Figure 13 clearly shows the relationship between the functional surface of each part in the assembly and the MGDE. The establishment of the tolerance loop is based on the constraint relationship of each part in the assembly, and there are three connection methods between functional feature surfaces: first, the two functional surfaces belong to different parts; second, the two functional surfaces belong to different positions of the same part; and third, the same surface of the same part, which is used in the consideration of essential deviation. In the first case, the clearance domain of geometric tolerance is generated, the connection circuit diagram between the functional surfaces of the parts in assembly is represented in Figure 14:
In Figure 14, p refers to parts, f refers to functional surfaces, and g refers to assembly clearance. In order to facilitate the observation of the total tolerance loop of the parts so that the tolerance chain which best meets the requirements can be selected based on the diagram of the assembly hierarchy, the assembly network is established on the basis of the relationship between the part layer and the surface layer, with large circles representing parts and small circles representing functional surfaces. Arrows are used to point to the contacting or matching functional surfaces from the fixed surface to the positioning surface, and the functional requirements are connected with a dotted line. One generic case of a functional surface constraint network between three parts A, B, and C is shown in Figure 15.
On the basis of the part functional surface network, to determine the tolerance loop, it is mainly divided into the following steps:
• Determine the geometric constraints and degrees of freedom of the two functional surfaces for functional requirements.
• Select the part where one of the functional surfaces is located, and filter out the surface of the part that participates in the constraint degree of freedom.
• Remove irrelevant part feature surfaces.
• Continue the above steps to find the next part and its surface that has geometric constraints with the functional surface of the part until it returns to the original functional surface.
Therefore, the assembly tolerance loop can be expressed as:
$L = p , f , g , f , p , f , g ⋯ f , p$
where (p, f) refers to the deviation of the assembly function surface f on the part p.
In Figure 15, the numbers of ① ② ③ refer to the functional surfaces in different parts. In an assembly with many tolerance loops, the establishment of loops must ensure that the accumulation of errors is minimized while meeting functional requirements, and the loop cannot be under-constrained or over-constrained. The following rules are made in this article:
Rule 1: The tolerance loop must be established based on MGDE and all MGDE must be involved in at least one tolerance loop.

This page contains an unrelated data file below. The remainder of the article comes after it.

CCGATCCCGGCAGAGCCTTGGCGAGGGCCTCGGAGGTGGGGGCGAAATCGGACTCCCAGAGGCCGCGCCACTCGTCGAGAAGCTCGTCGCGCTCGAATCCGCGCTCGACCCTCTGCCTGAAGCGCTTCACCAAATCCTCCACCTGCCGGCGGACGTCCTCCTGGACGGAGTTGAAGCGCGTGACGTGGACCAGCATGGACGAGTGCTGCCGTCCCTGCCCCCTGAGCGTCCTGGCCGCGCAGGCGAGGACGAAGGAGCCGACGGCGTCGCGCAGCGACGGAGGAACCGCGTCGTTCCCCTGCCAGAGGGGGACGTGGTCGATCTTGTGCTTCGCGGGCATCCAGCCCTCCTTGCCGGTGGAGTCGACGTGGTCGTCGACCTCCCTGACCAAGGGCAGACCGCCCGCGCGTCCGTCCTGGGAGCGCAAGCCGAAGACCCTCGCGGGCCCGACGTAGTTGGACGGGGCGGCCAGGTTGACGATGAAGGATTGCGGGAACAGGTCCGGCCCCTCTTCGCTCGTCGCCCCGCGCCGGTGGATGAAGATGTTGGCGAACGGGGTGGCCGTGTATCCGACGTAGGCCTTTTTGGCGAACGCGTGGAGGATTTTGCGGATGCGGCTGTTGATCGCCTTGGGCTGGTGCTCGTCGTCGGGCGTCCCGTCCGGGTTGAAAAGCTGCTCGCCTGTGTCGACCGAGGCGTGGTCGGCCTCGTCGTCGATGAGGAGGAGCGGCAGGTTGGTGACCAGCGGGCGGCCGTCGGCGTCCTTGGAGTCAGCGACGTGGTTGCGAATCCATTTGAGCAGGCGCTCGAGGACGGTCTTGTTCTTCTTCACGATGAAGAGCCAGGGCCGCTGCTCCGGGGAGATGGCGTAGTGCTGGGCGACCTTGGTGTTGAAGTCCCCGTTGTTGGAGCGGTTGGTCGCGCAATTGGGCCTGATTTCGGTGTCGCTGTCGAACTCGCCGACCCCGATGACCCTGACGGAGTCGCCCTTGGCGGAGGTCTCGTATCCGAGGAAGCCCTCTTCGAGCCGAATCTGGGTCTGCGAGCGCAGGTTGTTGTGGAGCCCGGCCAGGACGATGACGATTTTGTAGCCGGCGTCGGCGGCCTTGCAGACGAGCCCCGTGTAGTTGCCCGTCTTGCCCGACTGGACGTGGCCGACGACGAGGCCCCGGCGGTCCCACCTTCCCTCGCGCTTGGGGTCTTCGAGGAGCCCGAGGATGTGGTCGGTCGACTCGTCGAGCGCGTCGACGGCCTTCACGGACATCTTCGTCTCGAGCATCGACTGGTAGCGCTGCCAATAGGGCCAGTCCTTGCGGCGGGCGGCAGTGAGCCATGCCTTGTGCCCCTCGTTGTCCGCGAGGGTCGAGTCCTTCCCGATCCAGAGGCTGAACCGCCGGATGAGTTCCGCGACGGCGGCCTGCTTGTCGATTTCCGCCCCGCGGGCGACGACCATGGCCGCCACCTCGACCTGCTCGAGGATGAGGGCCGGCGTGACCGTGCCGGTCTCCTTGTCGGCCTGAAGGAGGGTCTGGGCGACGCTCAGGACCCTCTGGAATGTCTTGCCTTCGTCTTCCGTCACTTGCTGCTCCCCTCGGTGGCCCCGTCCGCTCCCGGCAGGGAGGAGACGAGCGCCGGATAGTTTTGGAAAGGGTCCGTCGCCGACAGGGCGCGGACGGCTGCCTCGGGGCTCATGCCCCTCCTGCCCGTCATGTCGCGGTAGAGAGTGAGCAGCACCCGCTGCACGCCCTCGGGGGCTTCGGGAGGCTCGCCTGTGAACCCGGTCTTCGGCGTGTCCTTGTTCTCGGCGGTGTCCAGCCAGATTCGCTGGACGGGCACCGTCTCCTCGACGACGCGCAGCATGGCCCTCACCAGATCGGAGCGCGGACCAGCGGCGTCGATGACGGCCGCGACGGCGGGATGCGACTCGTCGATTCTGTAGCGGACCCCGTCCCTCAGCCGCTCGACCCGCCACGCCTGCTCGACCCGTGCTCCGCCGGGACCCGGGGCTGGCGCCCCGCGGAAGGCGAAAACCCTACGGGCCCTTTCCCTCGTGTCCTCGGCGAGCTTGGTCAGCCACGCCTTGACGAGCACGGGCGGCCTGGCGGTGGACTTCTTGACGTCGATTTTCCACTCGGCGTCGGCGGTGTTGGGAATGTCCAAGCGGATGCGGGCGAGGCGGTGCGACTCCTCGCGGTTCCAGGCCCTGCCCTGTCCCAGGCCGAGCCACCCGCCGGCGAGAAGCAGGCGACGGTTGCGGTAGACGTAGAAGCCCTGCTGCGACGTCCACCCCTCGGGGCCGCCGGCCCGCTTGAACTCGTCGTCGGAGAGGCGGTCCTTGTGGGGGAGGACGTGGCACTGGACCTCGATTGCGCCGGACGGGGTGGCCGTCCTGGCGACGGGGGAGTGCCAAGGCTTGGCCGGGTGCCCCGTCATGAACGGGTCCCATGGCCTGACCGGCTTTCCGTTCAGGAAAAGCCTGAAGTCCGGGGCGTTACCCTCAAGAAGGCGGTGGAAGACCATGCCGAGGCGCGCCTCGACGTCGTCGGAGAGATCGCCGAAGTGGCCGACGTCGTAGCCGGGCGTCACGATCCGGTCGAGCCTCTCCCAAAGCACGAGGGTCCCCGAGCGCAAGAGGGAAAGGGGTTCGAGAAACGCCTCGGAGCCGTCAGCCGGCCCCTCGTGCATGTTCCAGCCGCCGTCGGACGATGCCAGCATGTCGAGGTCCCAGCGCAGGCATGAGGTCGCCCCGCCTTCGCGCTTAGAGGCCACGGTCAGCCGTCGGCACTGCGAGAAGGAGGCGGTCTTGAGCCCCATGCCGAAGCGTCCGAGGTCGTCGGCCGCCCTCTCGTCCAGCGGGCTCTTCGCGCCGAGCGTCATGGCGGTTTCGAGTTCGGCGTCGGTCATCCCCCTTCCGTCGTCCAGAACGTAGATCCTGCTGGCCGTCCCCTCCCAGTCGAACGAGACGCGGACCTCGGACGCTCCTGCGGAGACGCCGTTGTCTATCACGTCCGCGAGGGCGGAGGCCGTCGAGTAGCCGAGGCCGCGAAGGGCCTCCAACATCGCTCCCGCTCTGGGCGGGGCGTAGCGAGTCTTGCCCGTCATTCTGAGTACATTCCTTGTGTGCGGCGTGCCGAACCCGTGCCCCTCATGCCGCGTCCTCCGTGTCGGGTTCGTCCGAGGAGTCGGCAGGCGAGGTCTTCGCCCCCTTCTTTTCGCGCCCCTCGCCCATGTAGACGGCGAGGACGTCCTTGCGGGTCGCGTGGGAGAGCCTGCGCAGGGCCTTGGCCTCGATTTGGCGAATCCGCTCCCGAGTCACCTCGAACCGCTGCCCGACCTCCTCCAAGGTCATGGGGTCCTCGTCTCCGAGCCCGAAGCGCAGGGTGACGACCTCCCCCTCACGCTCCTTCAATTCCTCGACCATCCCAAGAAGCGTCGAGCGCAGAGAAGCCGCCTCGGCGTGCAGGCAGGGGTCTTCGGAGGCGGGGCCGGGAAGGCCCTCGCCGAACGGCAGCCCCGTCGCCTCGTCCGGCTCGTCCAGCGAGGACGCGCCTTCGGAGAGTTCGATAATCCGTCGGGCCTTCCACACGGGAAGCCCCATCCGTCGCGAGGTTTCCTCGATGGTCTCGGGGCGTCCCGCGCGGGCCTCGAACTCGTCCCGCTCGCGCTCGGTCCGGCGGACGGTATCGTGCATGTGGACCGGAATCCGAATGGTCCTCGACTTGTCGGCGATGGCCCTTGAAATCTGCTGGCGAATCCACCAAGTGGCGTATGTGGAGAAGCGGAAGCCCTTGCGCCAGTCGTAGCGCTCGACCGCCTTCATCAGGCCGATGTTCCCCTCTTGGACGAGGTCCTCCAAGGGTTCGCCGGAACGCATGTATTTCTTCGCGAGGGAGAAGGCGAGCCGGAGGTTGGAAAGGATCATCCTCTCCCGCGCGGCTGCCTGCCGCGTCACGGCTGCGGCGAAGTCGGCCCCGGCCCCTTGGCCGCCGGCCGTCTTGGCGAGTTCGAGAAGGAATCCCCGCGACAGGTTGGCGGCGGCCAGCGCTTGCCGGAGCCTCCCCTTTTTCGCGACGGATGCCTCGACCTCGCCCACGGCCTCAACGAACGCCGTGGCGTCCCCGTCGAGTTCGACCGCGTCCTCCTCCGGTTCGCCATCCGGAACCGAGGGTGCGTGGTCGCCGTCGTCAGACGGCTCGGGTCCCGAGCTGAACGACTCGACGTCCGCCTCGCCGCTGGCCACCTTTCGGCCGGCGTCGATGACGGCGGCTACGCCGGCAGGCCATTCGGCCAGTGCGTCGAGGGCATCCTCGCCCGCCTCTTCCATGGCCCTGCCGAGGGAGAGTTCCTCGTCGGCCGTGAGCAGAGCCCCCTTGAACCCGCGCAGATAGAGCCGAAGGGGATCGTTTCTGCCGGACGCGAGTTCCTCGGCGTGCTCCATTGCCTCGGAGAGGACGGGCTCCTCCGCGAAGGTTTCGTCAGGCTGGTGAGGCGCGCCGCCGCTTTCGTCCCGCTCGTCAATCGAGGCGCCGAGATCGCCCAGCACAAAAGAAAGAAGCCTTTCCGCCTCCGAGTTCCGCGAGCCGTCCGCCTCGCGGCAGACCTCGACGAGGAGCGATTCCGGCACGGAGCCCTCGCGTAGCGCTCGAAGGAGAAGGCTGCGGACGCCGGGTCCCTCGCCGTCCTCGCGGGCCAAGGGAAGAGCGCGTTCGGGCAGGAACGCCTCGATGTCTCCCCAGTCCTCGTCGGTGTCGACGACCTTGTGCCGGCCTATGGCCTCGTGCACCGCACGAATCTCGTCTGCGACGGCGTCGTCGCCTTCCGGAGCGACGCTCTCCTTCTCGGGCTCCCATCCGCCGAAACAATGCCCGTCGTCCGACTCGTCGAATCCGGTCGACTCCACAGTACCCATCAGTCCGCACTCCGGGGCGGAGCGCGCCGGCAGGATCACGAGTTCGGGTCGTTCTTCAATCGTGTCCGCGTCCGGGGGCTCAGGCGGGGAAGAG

Rule 2: MGDE of the same functional surface can no longer be related to each other.
Rule 3: After satisfying the above rules, try to choose a tolerance circuit that involves fewer functional surfaces.
The creation method of the above tolerance loop conforms to the concept of structural design. It does not require a physical assembly drawing to generate a tolerance chain. It uses the relationship between geometric constraints and degrees of freedom of the functional surface to generate a tolerance loop on the basis of the assembly network.

#### 4.3. Optimal Allocation for 3D Tolerance Based on Modified Bat Algorithm

Tolerance allocation is one of the key steps of tolerance optimal design, and it is usually carried out with the structural design of the product. The first two subsections of this section are about the conceptual structure design, and the relationship between structure and tolerances are established through the functional surface. Predecessors’ research on the tolerance allocation mostly focused on two-dimensional dimensions [27], and there are many studies on reallocation in the detailed design stage. This paper proposes to optimize the allocation of three-dimensional tolerances in the conceptual design stage.
The optimal allocation of tolerances is to allocate tolerance values of each assembly dimension chain, aimed at minimizing the total cost as the objective function and the assembly success rate and manufacturing requirements on the premise of meeting product geometric functional requirements and assembly requirements. This is one of the core steps of CAT (computer-aided tolerance) calculation. The three-dimensional tolerance allocation problem can be transformed into a deviation domain optimal allocation problem in this paper.
The mathematical model of the deviation optimization is determined. First, establish the objective function relational expression based on the SDT deviation parameters:
$C t = ∑ i ∑ j C Δ τ ij C L t = ∑ i ∑ j L Δ τ ij Δ C t = ∑ i ∑ j Δ C Δ τ ij$
where $C t$,, and $Δ C t$ represent the fitness function of the processing cost, quality loss cost, and sensitivity cost of the tolerance loop, respectively, and $Δ τ ij$ is the torsor parameters on the j-th functional surface of the i-th part in the tolerance loop.
The mathematical model of deviation optimal allocation is established as follows:
where $λ 1$, $λ 2 ,$ and $λ 3$ are the influence coefficients of processing cost, quality loss cost, and sensitivity cost, respectively, on the deviation value of the component links, and their sum is 1; $f j Δ τ ij$ is the processing capability deviation of the SDT deviation of each functional surface; and $f Δ τ ij$ is the geometric function requirement.